The payoff: High data rates, low weight, low power consumption, small size – it is coming. This Hot Topic is designed to get you thinking because there is one thing you can count on in connectivity – Go big or go home!

Some related links:

ESA Portal – Slowly but surely – Artemis heads towards its working position

Artemis

Another World First For Artemis: A Laser Link With An Aircraft


Free-space optical communication – Wikipedia, the free encyclopedia


If you heard about the mayhem in the famous Bellagio fountain last week, the image of Sir Richard Branson riding, or dumping, a jet ski in the water in Las Vegas is probably permanently etched in your brain. The event honored the 10 year anniversary of Virgin Atlantic’s non-stop flight service to Mcarran airport from the UK. As he usually does, Virgin’s Sir Richard, prompted a stunt to mark the event and we will give you some coverage of that madness next issue. The Virgin investment of $2 Billion in new planes and new service from Manchester airport, as well as, the 10th anniversary of the service to Las Vegas, were reason enough for the celebration.

The IFE story belongs to Panasonic because of the $70 Million invested by Virgin in the Panasonic eX2 and eXPhone System (via AeroMobile) on 10 new A330’s. The aircraft begin delivery next February, and initially, the hardware will be installed via retrofit. However, Virgin is pressing both Boeing (B747) and Airbus (A330) for future line fit (TC’d) solutions. The news conference last week (shown above) brought together Virgin’s Sir Richard Branson – President, Steve Ridgeway – CEO, Greg Dawson – Director Communications together with Panasonic’s Charles Oglivie – Executive Director, and Rossi Ralenkotter – President Las Vegas Convention and Visitor Authority.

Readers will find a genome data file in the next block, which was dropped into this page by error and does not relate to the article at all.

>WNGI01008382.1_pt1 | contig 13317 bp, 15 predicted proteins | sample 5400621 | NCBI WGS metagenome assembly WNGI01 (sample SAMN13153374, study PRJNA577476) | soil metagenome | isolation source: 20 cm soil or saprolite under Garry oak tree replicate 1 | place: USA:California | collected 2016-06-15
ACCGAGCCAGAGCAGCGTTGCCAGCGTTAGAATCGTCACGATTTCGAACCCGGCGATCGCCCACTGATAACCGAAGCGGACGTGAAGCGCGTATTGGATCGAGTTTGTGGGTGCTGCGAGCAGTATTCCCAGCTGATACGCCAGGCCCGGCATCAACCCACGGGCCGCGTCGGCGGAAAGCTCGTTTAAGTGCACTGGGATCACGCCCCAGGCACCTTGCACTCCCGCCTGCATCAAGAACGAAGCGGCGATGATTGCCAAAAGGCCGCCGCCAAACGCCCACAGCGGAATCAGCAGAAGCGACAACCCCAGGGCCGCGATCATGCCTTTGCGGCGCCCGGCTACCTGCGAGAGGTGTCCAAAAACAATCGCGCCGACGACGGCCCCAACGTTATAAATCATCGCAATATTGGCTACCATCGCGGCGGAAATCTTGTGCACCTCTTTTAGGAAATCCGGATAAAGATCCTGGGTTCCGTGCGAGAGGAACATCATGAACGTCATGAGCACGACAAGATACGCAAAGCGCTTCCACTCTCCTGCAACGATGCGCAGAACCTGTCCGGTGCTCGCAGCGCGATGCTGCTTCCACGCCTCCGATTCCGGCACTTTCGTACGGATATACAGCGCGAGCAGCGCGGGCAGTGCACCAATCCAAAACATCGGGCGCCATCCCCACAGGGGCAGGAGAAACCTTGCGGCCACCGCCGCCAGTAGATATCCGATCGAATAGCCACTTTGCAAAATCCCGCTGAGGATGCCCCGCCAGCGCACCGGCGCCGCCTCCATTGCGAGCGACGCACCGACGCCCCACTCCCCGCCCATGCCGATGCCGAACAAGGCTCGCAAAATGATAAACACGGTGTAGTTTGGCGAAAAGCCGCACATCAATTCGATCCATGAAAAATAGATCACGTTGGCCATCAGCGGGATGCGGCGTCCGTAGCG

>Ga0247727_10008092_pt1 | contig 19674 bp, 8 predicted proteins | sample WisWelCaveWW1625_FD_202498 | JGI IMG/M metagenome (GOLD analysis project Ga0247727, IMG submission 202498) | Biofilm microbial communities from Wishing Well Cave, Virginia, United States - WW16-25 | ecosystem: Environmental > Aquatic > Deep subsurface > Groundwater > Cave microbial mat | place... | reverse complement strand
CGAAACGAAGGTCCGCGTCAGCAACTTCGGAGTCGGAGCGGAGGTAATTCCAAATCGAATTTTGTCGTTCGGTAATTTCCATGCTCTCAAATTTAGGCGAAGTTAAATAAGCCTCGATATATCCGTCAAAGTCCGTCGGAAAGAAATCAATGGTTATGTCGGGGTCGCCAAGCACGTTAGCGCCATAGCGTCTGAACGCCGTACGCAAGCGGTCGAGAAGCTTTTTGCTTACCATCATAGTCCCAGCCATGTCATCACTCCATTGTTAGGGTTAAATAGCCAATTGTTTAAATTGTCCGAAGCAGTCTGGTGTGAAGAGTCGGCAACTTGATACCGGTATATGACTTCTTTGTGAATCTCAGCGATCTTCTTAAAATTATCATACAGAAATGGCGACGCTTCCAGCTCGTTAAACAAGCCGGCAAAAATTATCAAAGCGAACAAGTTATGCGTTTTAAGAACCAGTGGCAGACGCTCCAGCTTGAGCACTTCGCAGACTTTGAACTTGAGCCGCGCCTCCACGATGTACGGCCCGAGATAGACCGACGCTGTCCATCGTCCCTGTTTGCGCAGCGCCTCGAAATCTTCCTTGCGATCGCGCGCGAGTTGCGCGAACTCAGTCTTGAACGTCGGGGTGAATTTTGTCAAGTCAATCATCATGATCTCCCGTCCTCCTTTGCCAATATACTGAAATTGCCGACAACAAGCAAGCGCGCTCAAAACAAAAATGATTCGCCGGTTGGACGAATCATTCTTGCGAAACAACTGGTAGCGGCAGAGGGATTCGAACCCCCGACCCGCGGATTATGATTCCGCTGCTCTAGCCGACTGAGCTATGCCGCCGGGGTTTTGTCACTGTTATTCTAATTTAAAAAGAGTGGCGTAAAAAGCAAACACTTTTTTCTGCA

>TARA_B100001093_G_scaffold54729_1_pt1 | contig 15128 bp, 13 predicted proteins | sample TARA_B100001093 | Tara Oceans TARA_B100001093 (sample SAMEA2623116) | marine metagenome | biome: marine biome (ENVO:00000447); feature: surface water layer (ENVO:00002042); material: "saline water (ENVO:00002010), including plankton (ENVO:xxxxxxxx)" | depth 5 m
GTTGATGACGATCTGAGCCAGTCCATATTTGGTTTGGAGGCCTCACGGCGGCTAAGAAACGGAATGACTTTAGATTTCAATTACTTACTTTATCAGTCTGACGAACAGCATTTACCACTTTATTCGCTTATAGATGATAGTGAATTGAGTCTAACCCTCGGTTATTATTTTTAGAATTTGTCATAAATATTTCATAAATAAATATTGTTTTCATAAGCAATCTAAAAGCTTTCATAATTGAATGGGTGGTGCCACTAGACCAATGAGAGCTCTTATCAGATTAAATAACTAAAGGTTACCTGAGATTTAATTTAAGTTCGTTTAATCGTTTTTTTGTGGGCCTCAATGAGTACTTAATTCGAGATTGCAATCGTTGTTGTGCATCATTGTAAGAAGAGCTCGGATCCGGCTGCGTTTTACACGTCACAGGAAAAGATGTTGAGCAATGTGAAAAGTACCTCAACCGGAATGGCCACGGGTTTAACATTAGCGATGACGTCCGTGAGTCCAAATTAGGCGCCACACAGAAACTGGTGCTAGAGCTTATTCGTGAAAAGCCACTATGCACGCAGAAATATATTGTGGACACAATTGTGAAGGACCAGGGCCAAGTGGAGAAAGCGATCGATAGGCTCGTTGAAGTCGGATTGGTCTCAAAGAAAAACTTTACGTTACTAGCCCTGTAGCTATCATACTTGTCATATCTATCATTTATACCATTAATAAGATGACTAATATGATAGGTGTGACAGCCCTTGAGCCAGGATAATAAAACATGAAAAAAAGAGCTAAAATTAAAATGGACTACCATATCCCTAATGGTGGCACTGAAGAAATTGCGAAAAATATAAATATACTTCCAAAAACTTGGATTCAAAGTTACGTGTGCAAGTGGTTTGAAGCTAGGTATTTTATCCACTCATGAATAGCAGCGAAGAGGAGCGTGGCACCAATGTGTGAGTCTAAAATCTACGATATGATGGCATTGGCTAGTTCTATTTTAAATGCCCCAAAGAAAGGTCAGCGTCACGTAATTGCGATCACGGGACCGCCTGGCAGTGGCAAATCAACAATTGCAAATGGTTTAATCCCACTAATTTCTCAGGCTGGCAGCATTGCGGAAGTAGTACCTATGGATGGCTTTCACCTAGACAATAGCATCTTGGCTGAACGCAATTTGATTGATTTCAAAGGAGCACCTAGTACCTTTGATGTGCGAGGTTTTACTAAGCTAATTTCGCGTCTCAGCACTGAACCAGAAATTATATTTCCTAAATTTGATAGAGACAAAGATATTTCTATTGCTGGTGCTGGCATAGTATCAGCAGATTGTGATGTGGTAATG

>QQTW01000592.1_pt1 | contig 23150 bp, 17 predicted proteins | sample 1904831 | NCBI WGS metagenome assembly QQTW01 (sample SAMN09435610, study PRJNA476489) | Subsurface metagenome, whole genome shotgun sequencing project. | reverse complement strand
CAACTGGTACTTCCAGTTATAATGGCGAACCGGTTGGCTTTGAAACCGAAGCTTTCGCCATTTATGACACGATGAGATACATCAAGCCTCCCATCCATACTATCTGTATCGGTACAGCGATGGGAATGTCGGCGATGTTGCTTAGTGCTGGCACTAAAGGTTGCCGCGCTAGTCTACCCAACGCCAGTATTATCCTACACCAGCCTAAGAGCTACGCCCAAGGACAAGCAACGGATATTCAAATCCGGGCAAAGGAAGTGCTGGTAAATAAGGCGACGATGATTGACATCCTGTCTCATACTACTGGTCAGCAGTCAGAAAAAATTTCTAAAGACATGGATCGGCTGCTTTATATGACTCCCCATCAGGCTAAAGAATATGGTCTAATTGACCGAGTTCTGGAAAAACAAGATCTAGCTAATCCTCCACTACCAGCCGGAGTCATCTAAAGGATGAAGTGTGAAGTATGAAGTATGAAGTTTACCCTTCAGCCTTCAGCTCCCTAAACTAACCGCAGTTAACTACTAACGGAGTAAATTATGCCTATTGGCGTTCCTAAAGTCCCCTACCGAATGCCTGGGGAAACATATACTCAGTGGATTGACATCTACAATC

Obviously excited over the fact that the Las Vegas destination was fourth on VA’s revenue generation destination list, he was very enthusiastic about the Panasonic system. Said Sir Richard, “The possibilities now are unlimited. We want mobile phones to be on silent, but there will be light alerts at the passenger’s seat when a call comes in. We might eventually establish silent zones if need be but we’ll see how things go. This means the business men and women will never be out of touch. Our train riders can add four work hours to their work day when traveling with us by rail. It will be no different in the air.” IFExpress talked to the VA and Panasonic representatives and it was clear that the new non-stop A330’s that will fly from the UK to Las Vegas are an important part of both the Las Vegas growth plan and the future of Virgin Atlantic.

The “take-away” here is that Panasonic is actively engaged with Virgin Atlantic today to bring their whole suite of phone-TV-Internet services to the aircraft – initially via Inmarsat and eventually via their broadband network. Paul Margis told IFExpress that they presently have consigned Ku-Band transponders in their network that cover the world routes and planes are operating with the capability today. It is obvious that Sir Richard is a fan of technology as he noted passenger preference for using connected devices; “Passengers will be able to email, make phone calls, use their iPhones to talk and text message.” Virgin Atlantic’s existing fleet of of 33 wide-body aircraft have to look pretty good to Panasonic and we expect that the negotiations are underway to upgrade their whole fleet. Time will tell.

Editor’s Note: Be sure to check out the Aeromobile release in this issue of IFExpress and here is more about Panasonic and Virgin Atlantic as well as the latest release from Panasonic.